Bonn, Germany—On the afternoon of April 29, 1986, West Germany's Interior Minister Friedrich Zimmermann walked out of a meeting with the Commission on Radiological Protection and spoke to a TV reporter.
"There is no danger," Zimmermann assured millions of anxious viewers. "Chernobyl is 2,000 kilometers away."
Zimmermann's words carried authority—and not just because of his high office. He looked authoritative, dressed in a dark gray suit, white shirt, matching dark tie, and steel-framed aviator glasses on his plump face. He also spoke with the cold command of a lawyer, which he had been before entering politics.
The only element out of place in his reassuring performance that day was a large oil painting on the wall behind him. It depicted storm clouds gathering above churning seas and its omen of dread proved to be the most accurate part of the interview. Chernobyl, in Soviet Ukraine, was 300 miles closer than Zimmermann had said. Even as he spoke, a radioactive cloud released by the worst nuclear power disaster in history was over East Germany and drifting west.
Like all revolutions, the German Energiewende was set in motion by many factors and its course altered by a multitude of events and actors along the way. A few key moments stand out, however, and the Chernobyl catastrophe is one of them. To fully understand the Energiewende, and to anticipate its future twists and turns, it's essential to understand the role Chernobyl played in shaping the German public's view of nuclear power.
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Take Marianne Störmer, for example, my seatmate on a trip crossing a swath of northern Germany. She was a young schoolteacher in Hamburg when the nuclear power plant at Chernobyl exploded and burned out of control for 10 days, and she vividly recalled that time of angst. "A lot of radiation came over here so you had to be very careful about what you ate," she said. "Milk was contaminated. I had always gathered mushrooms in the forest, but we were told not to do that anymore."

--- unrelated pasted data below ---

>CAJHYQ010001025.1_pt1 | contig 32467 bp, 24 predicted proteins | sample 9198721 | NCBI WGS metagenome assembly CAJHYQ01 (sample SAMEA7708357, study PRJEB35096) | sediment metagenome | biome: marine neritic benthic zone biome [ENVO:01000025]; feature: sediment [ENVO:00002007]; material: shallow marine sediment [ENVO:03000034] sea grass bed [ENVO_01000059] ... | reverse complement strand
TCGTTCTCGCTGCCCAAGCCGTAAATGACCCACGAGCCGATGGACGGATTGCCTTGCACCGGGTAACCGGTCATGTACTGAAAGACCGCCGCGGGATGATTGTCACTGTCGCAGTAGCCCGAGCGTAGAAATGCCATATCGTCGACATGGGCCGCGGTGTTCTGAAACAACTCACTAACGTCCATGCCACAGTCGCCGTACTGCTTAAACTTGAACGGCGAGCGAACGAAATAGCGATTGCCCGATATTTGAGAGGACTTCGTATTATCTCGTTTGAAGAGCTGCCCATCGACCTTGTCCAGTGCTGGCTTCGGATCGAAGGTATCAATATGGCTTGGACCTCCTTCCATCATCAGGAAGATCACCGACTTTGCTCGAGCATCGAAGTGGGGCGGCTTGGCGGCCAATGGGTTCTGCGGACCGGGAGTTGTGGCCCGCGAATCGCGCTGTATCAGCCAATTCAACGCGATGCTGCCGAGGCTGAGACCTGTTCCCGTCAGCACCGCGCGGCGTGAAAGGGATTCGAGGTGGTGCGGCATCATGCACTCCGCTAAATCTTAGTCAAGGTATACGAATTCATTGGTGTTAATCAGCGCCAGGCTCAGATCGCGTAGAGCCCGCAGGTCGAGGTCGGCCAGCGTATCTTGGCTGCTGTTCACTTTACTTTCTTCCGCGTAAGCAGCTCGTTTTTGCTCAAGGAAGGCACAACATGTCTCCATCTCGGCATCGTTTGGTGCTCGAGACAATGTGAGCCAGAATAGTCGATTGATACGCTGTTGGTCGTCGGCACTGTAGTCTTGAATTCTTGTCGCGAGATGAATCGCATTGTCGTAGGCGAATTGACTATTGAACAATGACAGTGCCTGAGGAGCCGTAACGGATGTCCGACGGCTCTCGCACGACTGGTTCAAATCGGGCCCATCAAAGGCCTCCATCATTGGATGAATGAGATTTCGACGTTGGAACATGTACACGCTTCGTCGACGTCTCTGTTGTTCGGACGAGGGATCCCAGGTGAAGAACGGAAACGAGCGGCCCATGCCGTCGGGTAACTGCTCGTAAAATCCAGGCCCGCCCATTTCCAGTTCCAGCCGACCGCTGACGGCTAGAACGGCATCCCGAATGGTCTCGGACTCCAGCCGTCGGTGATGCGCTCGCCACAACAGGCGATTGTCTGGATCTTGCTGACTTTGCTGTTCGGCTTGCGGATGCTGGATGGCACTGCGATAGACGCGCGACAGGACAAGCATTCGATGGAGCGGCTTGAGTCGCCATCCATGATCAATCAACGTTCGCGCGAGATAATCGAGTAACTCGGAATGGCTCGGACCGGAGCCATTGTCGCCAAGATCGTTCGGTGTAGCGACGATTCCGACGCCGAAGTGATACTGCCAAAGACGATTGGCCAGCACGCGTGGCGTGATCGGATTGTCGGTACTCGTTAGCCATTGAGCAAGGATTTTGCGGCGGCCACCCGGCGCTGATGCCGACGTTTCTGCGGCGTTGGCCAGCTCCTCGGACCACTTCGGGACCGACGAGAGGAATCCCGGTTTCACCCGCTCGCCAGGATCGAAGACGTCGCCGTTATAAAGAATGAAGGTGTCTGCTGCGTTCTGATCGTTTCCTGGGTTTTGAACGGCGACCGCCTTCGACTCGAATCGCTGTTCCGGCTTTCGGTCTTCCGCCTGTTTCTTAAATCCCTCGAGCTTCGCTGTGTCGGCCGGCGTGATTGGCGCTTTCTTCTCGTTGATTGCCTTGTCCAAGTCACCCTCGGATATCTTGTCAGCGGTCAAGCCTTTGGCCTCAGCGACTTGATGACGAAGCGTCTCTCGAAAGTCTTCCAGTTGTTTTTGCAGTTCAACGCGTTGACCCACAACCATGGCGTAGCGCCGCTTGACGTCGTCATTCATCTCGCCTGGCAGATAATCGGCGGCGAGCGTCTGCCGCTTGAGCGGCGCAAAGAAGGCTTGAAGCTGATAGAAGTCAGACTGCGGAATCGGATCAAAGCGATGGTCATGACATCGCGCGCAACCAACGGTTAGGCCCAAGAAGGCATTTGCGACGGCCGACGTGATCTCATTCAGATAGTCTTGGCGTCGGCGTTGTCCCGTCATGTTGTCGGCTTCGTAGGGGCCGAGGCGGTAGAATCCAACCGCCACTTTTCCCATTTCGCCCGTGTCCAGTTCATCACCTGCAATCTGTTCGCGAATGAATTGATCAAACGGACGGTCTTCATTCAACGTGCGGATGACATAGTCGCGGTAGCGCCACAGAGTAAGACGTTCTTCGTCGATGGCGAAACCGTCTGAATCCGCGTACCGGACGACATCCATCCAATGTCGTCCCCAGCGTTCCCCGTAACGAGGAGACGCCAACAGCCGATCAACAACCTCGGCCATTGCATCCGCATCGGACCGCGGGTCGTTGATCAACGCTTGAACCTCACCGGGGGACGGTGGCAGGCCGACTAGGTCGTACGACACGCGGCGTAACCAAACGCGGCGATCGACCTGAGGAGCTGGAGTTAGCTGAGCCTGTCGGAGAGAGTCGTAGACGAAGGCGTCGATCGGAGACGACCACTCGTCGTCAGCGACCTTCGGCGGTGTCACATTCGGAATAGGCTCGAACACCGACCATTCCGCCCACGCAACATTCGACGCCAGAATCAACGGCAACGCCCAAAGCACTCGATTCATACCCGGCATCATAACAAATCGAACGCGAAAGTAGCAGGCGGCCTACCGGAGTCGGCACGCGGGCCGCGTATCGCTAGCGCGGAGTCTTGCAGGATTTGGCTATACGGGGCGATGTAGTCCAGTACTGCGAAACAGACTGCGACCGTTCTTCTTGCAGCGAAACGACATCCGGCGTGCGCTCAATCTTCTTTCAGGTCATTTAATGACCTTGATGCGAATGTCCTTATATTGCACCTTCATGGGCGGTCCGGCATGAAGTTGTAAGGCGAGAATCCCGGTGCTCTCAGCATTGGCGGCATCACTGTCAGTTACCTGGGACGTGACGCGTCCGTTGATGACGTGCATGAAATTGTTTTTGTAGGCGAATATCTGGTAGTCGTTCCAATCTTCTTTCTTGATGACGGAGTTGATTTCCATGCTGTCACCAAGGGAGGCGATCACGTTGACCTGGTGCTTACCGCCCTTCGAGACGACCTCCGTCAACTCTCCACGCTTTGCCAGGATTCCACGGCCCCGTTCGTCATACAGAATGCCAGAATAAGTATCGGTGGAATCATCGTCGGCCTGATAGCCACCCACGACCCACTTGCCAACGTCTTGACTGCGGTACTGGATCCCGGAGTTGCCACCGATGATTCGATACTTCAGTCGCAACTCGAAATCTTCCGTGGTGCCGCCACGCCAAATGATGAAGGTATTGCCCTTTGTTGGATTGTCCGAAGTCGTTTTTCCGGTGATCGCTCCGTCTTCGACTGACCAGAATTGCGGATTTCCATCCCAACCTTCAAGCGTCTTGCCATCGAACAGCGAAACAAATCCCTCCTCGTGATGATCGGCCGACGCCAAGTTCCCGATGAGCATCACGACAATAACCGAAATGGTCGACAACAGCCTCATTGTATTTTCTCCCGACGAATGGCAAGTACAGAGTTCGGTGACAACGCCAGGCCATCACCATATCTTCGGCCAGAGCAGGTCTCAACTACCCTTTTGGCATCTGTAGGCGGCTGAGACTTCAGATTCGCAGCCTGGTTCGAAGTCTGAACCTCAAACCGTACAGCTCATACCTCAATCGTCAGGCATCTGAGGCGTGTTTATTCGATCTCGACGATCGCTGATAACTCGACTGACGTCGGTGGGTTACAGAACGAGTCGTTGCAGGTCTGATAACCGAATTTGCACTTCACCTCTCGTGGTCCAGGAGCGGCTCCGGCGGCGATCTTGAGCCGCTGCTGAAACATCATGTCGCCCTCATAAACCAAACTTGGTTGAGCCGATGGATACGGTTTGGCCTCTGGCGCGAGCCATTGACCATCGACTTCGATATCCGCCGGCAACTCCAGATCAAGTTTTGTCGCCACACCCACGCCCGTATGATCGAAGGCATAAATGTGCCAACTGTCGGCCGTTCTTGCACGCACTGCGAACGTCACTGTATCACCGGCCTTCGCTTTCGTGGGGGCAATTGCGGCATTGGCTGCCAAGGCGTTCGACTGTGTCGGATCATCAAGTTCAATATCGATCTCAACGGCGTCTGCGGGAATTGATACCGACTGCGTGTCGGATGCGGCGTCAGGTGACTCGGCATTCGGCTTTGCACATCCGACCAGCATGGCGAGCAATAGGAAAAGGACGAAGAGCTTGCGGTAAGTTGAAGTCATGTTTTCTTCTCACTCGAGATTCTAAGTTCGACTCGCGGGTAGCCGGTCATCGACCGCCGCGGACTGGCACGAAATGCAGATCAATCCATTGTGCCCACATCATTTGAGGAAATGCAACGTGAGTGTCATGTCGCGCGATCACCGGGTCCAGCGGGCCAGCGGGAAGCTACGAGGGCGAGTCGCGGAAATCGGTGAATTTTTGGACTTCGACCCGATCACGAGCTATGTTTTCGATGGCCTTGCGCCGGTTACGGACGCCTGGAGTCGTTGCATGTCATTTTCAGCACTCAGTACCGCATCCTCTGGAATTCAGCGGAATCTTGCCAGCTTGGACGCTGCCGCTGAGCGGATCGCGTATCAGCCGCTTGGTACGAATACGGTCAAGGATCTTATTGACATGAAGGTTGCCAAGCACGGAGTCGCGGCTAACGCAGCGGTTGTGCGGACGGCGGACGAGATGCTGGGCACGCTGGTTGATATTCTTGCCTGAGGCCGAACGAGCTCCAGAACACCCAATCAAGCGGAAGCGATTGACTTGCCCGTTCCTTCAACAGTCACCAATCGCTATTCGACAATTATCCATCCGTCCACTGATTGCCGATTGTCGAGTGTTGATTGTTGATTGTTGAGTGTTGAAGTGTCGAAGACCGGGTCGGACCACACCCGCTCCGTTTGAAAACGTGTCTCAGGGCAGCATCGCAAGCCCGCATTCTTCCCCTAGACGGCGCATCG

Now in her mid-fifties, Störmer describes herself as a "typical Bürgher"—German shorthand for a cliché of middle-class and middle-of-the-road sensibilities from an earlier era. She looked the part: conservatively dressed with medium-length brown hair, plain-rimmed glasses and a stout build. A physics teacher, she had admired the engineering and scientific brilliance that made it possible to harness energy from splitting atoms. She had believed in nuclear power—until Chernobyl.
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The worst part, she said, was the effect on her 11-, 12- and 13-year-old students. "They were so frightened. So were the parents. They asked me: Should the children play outside? Should they not?"
Störmer gazed out the window and looked at the passing fields. Then she turned back and shook her head in disgust. "Nuclear," she said deliberately, "is a very ugly sort of energy."
A group of German farmers reached that conclusion a decade before Störmer did. In 1975, the conservative residents of southern Germany's grape-growing region occupied the site of a planned nuclear power station, forcing its cancellation. A decade later, when they were ordered to destroy their crops because of radioactive fallout from Chernobyl, they believed their nuclear doubts had been confirmed.
As time passed and memories of Chernobyl faded, however, the German public's wider outcry against nuclear power receded. Through the mid-1990s, the nuclear industry and the ruling conservative government fought nuclear opponents to a standoff. No new plants were built, but no existing facilities were closed. In 2000, a new government passed the comprehensive legislation that became the foundation for the Energiewende, and it included the gradual phase out of nuclear power. But that part of the law was overturned a decade later by the center-right coalition led by the current chancellor, Angela Merkel, who also extended the life of aging nuclear plants by up to 14 years.
Merkel's decision triggered Germany's largest antinuclear protests since Chernobyl. But still, the public remained divided on the issue and the fate of nuclear power remained up in the air. Until Fukushima.